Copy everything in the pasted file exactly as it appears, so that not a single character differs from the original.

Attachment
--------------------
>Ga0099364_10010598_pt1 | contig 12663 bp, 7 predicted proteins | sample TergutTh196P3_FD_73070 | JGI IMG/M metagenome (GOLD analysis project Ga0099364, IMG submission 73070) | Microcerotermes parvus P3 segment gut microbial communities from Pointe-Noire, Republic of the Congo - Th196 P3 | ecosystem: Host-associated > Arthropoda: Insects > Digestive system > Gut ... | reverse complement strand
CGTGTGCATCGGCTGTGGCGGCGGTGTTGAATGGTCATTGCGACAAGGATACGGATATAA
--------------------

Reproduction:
>Ga0099364_10010598_pt1 | contig 12663 bp, 7 predicted proteins | sample TergutTh196P3_FD_73070 | JGI IMG/M metagenome (GOLD analysis project Ga0099364, IMG submission 73070) | Microcerotermes parvus P3 segment gut microbial communities from Pointe-Noire, Republic of the Congo - Th196 P3 | ecosystem: Host-associated > Arthropoda: Insects > Digestive system > Gut ... | reverse complement strand
CGTGTGCATCGGCTGTGGCGGCGGTGTTGAATGGTCATTGCGACAAGGATACGGATATAA